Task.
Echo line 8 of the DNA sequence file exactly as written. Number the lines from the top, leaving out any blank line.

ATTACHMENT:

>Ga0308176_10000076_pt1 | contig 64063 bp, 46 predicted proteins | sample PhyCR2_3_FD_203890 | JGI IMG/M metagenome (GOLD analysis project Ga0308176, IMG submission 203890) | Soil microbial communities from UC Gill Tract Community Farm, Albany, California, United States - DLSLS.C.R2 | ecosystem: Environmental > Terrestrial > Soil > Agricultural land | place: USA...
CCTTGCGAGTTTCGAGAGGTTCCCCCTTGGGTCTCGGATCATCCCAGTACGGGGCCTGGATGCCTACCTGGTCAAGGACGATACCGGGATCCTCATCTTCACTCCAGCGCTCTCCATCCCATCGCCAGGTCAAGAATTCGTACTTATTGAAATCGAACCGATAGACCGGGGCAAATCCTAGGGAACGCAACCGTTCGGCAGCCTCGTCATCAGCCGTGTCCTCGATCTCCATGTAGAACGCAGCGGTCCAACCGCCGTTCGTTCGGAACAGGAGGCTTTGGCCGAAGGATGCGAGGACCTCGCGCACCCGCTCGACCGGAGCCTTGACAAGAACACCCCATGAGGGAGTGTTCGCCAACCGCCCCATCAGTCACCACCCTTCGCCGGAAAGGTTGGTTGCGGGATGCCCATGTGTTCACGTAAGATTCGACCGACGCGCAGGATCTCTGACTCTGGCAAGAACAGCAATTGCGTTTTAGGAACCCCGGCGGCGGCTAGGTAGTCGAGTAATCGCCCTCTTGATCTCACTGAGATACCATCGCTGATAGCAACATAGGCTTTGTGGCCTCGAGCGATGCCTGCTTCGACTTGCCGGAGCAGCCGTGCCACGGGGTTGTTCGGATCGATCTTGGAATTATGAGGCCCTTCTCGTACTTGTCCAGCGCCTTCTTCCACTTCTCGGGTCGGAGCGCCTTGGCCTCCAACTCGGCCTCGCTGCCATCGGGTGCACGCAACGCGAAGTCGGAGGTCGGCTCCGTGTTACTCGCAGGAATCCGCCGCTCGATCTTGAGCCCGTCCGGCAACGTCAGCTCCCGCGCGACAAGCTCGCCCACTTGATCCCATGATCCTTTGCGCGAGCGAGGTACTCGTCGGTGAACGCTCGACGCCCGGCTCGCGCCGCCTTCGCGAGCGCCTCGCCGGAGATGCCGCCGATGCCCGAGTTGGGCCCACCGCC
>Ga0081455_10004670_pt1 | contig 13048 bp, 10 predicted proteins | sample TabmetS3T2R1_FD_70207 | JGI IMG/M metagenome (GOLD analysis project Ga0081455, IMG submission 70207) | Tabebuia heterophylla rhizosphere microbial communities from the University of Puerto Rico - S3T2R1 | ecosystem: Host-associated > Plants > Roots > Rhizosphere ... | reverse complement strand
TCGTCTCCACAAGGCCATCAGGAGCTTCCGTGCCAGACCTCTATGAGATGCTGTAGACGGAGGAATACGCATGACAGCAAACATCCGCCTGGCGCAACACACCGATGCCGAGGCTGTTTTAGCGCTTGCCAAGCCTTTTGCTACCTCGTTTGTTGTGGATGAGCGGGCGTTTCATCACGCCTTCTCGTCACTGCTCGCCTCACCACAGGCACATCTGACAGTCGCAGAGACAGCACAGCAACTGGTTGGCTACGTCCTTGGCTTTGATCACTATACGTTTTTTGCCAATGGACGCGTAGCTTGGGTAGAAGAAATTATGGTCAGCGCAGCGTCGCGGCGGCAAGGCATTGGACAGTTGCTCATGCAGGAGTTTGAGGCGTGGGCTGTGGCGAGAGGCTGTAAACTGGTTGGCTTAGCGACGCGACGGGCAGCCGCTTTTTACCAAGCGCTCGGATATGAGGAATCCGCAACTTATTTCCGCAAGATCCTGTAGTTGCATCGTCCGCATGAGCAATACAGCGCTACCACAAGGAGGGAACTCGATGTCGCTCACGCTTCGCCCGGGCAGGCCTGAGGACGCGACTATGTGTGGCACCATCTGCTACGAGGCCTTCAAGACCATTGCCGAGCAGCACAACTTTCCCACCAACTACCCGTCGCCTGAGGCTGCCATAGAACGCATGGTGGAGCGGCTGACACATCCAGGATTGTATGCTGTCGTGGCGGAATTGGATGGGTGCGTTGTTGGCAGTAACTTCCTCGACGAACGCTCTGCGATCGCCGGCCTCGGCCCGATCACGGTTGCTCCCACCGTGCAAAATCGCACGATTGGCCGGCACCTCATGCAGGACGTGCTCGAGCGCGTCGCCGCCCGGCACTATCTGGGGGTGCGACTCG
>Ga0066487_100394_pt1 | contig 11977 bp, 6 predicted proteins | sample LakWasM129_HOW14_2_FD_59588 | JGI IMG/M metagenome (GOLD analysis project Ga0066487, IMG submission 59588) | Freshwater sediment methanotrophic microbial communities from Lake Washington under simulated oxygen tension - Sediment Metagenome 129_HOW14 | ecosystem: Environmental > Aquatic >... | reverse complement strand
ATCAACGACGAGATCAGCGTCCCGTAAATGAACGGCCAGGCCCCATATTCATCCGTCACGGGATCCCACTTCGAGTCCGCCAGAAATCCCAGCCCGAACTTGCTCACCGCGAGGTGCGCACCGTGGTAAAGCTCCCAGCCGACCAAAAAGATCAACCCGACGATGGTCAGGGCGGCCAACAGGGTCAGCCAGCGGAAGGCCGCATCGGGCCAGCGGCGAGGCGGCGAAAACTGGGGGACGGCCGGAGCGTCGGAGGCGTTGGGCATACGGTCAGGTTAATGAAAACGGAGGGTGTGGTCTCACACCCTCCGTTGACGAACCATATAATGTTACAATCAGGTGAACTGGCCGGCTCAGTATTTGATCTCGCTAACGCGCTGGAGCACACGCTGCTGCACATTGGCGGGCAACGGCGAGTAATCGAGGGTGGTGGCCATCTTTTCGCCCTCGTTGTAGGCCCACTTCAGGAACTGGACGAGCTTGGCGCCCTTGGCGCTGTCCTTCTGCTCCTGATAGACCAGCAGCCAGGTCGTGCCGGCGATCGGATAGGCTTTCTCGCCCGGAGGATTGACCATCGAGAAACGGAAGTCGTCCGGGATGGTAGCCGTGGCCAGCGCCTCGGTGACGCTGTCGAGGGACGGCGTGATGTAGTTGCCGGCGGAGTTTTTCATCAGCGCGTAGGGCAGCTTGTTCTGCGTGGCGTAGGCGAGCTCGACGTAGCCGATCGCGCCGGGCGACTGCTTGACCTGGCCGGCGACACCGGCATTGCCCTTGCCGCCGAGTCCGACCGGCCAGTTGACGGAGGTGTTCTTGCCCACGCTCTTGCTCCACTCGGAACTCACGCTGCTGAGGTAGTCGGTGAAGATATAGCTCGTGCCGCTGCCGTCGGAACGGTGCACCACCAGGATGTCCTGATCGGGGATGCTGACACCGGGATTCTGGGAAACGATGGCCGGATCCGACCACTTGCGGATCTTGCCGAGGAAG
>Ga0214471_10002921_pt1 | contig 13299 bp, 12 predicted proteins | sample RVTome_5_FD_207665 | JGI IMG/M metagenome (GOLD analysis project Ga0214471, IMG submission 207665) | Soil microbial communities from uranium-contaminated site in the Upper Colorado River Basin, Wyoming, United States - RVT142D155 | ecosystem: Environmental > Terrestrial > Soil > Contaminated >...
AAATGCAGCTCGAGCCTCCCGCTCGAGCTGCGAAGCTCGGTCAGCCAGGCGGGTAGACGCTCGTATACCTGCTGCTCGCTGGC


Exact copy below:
AAATGCAGCTCGAGCCTCCCGCTCGAGCTGCGAAGCTCGGTCAGCCAGGCGGGTAGACGCTCGTATACCTGCTGCTCGCTGGC